Officials with Cayman HospiceCare are pushing toward a Dec. 4 grand opening of their new facility off of West Bay Road.
The four-bed, 6,000-square-foot facility was originally expected to open in August, but permitting delays and bad weather, which hampered the construction of a road and parking lot, have resulted in the year-end date.
“It’s been a real journey and I can’t tell you how excited we are,” said board member Nancy Lewis, who has been overseeing the project.
On Thursday, Ms. Lewis toured the new building, where wires still hung from holes in the ceiling, awaiting light fixtures, and drywall powder dusted the tile floors. Tape is still on the windows. Outside, the dirt parking lot was littered with vehicles and workmen doing some of the finish on the exterior.
Ms. Lewis said having a dedicated building is a big step forward for the organization that currently rents its office space and has just two rooms for inpatient care at The Pines Retirement Home.
“The ability to put a loved one in a safe place that is homelike, I think, is a game changer,” she said of the new building.
The inpatient area, which Ms. Lewis called “the residences,” will be used to provide both hospice and palliative care, the latter being pain and stress relief for patients still undergoing treatment for a serious disease. Respite care will also be available.
The area has a central nurses’ station, an ambulance entrance and large patient rooms that can accommodate couches and chairs for family members. The administrative offices and meeting rooms are in the west wing and in between is a community area. This large central room, Ms. Lewis said, will be used for such things as adult day care, yoga classes, music therapy sessions and even meetings and events for the outside community, such as the Rotary Club.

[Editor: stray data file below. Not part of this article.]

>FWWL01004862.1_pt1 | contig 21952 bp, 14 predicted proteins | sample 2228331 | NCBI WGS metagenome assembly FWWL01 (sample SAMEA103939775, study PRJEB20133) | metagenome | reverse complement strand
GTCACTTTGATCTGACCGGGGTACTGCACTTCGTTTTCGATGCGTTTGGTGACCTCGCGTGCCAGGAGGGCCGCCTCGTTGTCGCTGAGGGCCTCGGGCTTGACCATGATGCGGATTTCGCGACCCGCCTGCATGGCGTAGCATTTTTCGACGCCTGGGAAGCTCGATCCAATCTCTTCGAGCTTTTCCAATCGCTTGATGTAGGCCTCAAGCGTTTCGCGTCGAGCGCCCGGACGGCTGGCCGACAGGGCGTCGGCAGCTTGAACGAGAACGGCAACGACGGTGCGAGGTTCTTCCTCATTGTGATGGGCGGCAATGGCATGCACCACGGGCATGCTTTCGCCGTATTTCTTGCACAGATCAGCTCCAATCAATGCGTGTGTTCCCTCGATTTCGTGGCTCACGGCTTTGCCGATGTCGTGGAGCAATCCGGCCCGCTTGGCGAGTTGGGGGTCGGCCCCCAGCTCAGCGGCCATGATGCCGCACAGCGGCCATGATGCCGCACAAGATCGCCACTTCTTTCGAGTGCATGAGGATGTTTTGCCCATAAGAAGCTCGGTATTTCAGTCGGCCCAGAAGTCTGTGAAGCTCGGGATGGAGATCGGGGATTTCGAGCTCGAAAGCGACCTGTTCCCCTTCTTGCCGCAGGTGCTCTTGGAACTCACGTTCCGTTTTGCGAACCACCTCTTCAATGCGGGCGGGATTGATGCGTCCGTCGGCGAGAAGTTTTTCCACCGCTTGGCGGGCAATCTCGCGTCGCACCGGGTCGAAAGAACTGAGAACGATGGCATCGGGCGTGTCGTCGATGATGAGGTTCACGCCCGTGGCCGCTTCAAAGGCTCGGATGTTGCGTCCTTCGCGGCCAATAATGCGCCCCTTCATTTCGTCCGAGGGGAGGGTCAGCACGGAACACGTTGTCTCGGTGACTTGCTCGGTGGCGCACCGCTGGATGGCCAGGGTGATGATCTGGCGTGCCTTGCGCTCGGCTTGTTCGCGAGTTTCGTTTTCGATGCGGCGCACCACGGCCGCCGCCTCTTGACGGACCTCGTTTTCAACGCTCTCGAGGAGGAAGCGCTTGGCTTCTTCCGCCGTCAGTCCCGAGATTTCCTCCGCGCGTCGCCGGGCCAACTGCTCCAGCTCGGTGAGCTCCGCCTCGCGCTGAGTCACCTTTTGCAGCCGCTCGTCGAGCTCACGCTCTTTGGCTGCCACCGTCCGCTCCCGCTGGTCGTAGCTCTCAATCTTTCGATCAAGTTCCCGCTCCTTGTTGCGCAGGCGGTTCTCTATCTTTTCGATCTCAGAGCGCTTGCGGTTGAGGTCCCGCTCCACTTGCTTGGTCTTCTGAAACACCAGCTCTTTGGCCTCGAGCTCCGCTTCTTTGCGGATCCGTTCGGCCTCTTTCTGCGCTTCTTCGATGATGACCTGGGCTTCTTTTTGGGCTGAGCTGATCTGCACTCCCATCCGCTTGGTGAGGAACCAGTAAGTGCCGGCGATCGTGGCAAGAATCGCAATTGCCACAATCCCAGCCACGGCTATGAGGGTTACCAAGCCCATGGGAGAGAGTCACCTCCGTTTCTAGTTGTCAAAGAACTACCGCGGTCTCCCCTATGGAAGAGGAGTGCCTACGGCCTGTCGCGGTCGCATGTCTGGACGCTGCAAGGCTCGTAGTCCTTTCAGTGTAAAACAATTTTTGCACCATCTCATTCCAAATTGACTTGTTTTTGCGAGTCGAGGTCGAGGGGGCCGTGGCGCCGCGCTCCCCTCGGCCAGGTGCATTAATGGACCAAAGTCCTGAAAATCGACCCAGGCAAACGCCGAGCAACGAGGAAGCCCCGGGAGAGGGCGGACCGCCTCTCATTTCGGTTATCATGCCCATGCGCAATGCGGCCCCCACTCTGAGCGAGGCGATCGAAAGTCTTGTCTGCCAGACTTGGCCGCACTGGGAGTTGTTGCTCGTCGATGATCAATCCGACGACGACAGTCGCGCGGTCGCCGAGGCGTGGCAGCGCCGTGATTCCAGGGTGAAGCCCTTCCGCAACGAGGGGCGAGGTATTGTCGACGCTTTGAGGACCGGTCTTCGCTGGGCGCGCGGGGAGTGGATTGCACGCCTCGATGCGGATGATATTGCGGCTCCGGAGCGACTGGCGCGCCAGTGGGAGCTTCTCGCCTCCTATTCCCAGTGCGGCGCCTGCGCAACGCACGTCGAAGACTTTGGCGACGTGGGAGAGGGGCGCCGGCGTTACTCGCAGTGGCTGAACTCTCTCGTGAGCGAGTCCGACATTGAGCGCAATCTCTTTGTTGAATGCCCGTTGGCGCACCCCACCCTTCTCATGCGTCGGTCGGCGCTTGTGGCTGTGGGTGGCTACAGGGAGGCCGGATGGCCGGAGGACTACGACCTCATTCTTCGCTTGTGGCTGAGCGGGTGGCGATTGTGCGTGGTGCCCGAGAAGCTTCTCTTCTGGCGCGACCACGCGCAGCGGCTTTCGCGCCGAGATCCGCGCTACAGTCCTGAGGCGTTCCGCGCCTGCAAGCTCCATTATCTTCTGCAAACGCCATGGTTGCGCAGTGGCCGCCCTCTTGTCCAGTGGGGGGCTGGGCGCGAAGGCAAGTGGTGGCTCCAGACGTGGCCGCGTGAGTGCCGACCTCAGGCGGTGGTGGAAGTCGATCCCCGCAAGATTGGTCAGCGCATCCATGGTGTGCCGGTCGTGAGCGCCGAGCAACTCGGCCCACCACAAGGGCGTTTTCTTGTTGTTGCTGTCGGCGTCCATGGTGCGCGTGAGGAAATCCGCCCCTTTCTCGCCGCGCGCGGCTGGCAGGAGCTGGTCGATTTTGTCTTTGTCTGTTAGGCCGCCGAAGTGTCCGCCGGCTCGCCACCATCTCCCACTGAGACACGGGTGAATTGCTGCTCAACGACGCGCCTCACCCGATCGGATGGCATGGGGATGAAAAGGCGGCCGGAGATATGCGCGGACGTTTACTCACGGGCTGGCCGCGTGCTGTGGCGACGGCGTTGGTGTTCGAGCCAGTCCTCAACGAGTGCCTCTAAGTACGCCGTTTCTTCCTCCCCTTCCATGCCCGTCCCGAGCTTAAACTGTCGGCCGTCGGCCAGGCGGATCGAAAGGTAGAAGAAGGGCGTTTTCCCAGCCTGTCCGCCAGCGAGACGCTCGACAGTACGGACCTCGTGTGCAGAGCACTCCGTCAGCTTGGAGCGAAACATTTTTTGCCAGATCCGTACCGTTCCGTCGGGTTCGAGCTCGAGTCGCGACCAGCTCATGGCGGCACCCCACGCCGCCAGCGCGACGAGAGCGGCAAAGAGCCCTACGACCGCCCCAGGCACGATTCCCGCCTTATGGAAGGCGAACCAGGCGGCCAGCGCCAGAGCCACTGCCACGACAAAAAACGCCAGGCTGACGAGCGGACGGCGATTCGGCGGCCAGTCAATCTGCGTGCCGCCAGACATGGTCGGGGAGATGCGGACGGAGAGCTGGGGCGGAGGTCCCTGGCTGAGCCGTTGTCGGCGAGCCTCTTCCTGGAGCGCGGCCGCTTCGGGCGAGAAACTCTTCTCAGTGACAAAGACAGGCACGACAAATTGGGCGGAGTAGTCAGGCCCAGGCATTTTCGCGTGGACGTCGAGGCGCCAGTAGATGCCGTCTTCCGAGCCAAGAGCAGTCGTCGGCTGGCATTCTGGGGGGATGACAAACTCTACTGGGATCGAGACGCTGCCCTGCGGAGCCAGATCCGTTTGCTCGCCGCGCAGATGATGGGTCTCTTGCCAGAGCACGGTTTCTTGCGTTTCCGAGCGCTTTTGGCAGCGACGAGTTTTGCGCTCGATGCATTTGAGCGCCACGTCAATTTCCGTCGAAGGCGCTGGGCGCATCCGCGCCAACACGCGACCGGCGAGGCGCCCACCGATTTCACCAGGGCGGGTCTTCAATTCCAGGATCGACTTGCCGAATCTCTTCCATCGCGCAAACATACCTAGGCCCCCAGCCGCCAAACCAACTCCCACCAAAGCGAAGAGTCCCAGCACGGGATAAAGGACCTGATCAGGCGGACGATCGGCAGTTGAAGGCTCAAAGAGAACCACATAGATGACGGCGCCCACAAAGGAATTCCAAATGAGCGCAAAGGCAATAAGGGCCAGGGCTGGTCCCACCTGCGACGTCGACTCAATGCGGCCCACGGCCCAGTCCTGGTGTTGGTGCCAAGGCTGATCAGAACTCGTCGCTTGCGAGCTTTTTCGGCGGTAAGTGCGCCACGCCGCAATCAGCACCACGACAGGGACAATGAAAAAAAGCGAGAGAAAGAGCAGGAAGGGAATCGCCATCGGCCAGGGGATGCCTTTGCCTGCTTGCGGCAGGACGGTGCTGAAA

“All of our fundraising events will now be held here,” she said.
The $3 million building itself is the result of a protracted fundraising effort. Nearly every room and/or feature of the new building, whether it’s the solar panels on the roof, the kitchen or the landscaping that will start in about two weeks, has been sponsored and funded by a local company or individual. One anonymous donor provided $1 million. And Derek Haines, who got the project off the ground, raised more than that by running sponsored marathons.
Several years ago, Ms. Lewis said, “Derek Haines came to us and said, ‘I want to run six marathons in a year so you can have an inpatient unit.’”
Mr. Haines ran six marathons in 2014, raising $1.35 million.
“The community has been amazing,” Ms. Lewis said. “We’re getting a beautiful building for a lot less than what it would have cost if the construction people (and others) hadn’t stepped up.”
Felicia McLean, director of operations and nursing for HospiceCare, said she expects the new building to have a major impact.
“It’s opening a huge door for us to be able to provide a lot more for the community,” Ms. McLean said. “Being able to offer the coverage and nursing will be much easier.”
She too sees an expanded scope in the care and programs the organization can provide. For instance, she’s not sure many people know the organization provides more than just end-of-life care.
“In the new facility we can offer more palliative and respite care,” she said, as well as other things. “Our community room allows us to offer more day care programs. We’ve not been able to have those because we did not have the space before.”